Second, the Court determined that FERC did not regulate retail sales of power—an activity subject to the exclusive jurisdiction of the states under the FPA—by promulgating Order No. 745. The Court found that Order No. 745 only addresses transactions occurring in RTO/ISO wholesale markets, and the fact that the order may have an impact on retail sales is “of no legal consequence.” Referring to the section of the FPA that prohibits FERC from regulating retail sales, 16 U.S.C. § 824(b), the Court stated that “[w]hen FERC regulates what takes place on the wholesale market, as part of carrying out its charge to improve how that market runs, then no matter the effect on retail rates, §824(b) imposes no bar.” The Court rejected arguments by the Electric Power Supply Association (“EPSA”) that FERC had usurped state power because the order “effectively” regulates retail rates by causing retail customers to consider both the cost of making such a purchase of power, and the cost of forgoing a possible demand response payment. Specifically, the Court stated that to set a retail electricity “rate” is to “establish the amount of money a consumer will hand over in exchange for power,” and nothing in the FPA, or in the Court’s precedent, indicated otherwise. Similarly, the Court also rejected EPSA’s argument that FERC intruded into the States’ sphere by “luring” retail customers into wholesale markets, and that FERC did so “only because it was dissatisfied with the States’ exercise of their undoubted authority” under §824(b). On this point, the Court stated that FERC did not invent demand response; rather, the impetus for Order No. 745 came from RTOs/ISOs that recognized demand response’s potential to lower wholesale electricity prices and improve the grid’s reliability, and subsequently sought and obtained Commission approval. The Court concluded that “[d]emand response, then, emerged not as a Commission power grab, but instead as a market-generated innovation for more optimally balancing wholesale electricity supply and demand.” Finally, the Court found that EPSA’s arguments were significantly undermined by the fact that Order No. 745 permits any state regulator to prohibit its consumers from making demand response bids in RTO/ISO wholesale markets. Referring to this fact, the Court stated that “[w]holesale demand response as implemented in the Rule is a program of cooperative federalism, in which the States retain the last word. That feature of the Rule removes any conceivable doubt as to its compliance with §824(b)’s allocation of federal and state authority.”

Third, the Court found that to rule in EPSA’s favor would prevent “all use of a tool that no party (not even EPSA) disputes will curb prices and enhance reliability in wholesale markets.” In particular, the Court noted that EPSA’s primary argument—that FERC cannot regulate wholesale demand response—was balanced by the fact that the States were themselves prohibited from regulating wholesale demand response under the FPA, and if neither FERC nor the states could regulate wholesale demand response, “then by definition no one can.” The Court found this potential jurisdictional “gap” to be inconsistent with the purpose of the FPA, which, according to the Court, was drafted “precisely to eliminate vacuums of authority over the electricity markets.” The Court determined that a consequence of accepting EPSA’s argument would be that a wholesale demand response program could not go forward, and that such an outcome would “flout the FPA’s core objectives,” which, according to the Court, are to: (i) protect against excessive prices; and (ii) ensure effective transmission of electric power.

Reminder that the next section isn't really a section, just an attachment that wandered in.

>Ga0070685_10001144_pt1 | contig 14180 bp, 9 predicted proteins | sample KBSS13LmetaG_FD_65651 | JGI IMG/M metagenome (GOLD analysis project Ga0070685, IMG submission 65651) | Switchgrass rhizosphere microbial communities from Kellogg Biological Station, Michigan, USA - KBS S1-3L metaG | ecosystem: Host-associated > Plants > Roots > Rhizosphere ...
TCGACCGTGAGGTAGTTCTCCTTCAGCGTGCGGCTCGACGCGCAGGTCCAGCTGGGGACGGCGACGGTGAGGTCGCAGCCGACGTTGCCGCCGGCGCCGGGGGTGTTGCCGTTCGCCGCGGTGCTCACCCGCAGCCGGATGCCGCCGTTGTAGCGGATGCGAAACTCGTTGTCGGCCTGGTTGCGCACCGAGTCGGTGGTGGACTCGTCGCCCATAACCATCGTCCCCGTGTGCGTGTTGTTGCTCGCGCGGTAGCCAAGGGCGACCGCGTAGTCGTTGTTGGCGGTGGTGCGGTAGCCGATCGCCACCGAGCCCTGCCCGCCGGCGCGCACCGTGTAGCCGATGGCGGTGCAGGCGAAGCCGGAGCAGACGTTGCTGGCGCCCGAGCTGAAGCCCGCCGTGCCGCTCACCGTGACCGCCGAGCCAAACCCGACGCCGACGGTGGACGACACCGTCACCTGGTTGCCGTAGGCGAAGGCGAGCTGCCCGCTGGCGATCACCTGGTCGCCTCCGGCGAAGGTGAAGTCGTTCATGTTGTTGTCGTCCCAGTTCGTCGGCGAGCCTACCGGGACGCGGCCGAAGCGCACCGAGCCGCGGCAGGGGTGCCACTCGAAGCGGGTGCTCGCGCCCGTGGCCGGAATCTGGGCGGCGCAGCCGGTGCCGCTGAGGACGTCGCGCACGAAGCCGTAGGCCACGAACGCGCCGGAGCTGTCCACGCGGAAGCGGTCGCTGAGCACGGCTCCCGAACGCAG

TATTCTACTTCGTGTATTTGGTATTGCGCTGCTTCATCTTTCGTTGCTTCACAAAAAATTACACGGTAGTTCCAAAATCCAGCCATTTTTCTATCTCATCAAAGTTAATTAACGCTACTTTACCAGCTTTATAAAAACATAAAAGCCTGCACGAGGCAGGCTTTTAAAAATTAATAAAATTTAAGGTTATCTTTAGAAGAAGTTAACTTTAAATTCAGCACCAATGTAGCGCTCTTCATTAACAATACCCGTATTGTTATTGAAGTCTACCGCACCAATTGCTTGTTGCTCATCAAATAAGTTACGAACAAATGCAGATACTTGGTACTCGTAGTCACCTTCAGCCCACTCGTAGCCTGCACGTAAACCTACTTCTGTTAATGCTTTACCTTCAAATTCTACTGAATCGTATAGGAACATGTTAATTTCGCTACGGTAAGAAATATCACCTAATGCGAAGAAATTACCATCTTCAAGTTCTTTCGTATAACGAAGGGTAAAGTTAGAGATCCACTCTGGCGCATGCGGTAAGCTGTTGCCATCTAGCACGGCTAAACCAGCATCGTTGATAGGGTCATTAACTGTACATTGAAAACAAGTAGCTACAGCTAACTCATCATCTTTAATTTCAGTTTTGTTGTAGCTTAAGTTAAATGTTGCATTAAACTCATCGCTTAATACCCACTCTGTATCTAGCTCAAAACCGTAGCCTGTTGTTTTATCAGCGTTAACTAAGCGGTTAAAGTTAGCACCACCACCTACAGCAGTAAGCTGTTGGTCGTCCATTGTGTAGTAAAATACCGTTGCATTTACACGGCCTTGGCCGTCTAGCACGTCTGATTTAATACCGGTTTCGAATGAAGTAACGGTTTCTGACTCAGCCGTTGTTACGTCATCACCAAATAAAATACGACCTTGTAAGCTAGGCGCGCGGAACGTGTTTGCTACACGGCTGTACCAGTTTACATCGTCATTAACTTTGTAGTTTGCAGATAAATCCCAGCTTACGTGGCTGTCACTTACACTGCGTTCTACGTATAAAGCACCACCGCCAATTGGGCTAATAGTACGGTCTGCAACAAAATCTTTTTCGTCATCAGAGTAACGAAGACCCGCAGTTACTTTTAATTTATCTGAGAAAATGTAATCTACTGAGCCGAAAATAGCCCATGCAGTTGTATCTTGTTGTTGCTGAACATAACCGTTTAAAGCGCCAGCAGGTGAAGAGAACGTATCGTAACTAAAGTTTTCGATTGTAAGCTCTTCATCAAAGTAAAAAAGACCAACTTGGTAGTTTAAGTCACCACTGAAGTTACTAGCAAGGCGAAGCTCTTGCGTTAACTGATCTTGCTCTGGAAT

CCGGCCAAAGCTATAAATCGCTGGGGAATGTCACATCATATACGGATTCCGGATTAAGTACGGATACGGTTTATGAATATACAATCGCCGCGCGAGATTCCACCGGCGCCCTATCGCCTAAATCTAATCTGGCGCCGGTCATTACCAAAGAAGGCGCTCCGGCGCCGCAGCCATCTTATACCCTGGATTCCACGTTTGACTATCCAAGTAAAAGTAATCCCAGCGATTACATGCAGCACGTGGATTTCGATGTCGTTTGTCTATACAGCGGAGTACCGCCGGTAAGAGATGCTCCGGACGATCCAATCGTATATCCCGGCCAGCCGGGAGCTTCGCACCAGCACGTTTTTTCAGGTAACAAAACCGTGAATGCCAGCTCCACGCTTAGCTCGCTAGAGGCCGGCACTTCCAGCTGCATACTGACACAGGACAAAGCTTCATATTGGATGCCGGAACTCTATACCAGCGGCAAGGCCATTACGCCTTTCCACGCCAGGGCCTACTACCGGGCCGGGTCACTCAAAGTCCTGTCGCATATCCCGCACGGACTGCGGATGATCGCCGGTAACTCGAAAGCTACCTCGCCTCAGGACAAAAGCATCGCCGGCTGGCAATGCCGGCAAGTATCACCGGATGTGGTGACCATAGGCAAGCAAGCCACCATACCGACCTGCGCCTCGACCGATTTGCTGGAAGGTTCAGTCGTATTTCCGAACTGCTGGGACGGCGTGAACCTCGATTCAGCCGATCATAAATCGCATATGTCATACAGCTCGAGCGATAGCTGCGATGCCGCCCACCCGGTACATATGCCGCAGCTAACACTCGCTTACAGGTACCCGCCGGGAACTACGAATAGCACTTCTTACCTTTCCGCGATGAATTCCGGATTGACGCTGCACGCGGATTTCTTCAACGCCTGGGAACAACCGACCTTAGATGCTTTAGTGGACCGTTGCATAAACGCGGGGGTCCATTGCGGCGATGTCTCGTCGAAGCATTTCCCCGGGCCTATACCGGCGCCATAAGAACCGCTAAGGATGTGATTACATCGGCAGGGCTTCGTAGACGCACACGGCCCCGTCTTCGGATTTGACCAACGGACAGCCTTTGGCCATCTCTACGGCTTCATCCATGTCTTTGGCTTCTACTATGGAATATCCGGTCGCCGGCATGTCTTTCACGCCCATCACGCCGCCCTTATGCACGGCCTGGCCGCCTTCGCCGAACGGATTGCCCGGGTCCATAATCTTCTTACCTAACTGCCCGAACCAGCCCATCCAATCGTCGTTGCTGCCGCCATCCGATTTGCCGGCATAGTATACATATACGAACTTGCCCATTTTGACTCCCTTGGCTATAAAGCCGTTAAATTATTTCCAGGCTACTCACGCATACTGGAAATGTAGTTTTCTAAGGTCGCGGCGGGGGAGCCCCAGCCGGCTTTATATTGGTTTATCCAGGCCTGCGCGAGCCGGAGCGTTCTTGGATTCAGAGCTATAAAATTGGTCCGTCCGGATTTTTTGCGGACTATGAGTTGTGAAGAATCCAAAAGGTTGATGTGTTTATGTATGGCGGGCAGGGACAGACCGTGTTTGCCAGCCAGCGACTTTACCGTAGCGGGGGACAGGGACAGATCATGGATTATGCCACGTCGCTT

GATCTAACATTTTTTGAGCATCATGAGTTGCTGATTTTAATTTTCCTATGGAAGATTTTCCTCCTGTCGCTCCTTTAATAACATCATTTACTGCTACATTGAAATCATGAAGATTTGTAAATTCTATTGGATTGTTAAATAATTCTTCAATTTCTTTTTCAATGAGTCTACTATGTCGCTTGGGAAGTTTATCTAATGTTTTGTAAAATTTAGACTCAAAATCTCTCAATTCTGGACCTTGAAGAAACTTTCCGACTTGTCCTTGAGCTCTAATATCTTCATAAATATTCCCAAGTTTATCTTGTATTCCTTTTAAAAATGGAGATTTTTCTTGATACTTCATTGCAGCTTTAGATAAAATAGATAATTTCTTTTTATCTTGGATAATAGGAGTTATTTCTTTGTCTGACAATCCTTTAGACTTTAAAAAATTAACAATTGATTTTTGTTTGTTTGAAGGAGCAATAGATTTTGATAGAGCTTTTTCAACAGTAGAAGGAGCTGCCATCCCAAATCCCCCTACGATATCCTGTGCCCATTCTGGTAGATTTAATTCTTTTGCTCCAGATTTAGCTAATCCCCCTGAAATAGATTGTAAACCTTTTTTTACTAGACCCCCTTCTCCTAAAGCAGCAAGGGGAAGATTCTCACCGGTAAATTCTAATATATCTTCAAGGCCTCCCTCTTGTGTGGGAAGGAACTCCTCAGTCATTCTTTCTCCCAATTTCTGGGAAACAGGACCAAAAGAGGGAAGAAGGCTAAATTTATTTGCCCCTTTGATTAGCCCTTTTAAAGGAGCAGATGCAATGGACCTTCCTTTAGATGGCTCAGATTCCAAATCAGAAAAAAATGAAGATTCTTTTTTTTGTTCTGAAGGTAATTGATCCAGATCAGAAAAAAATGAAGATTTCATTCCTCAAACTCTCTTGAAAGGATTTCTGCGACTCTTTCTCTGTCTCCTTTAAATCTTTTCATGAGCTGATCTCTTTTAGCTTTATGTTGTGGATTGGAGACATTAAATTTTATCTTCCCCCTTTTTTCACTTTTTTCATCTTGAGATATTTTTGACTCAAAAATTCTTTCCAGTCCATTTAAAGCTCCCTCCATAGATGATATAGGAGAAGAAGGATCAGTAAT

Beyond its three-part analysis on the question of whether or not FERC had exceeded its authority under the FPA in promulgating Order No. 745, the Court also addressed a second, narrower question—“is FERC’s decision to compensate demand response providers at LMP—the same price paid to generators—arbitrary and capricious?” On this question, the Court deferred to FERC’s expertise on electric rate design, and found that FERC had provided a detailed explanation of its choice of LMP as an appropriate compensation mechanism, and had adequately explained its decision not to choose an alternative method of compensation.

In a dissenting opinion joined by Justice Thomas, Justice Scalia argued, among other things, that FERC’s demand response rule was contrary to the plain language of the statute, because demand response providers cannot reasonably be deemed to be engaging in sales for resale, which is the cornerstone of FERC’s FPA power sales jurisdiction.

A copy of the Court’s opinion, along with Justice Scalia’s dissent, can be found here.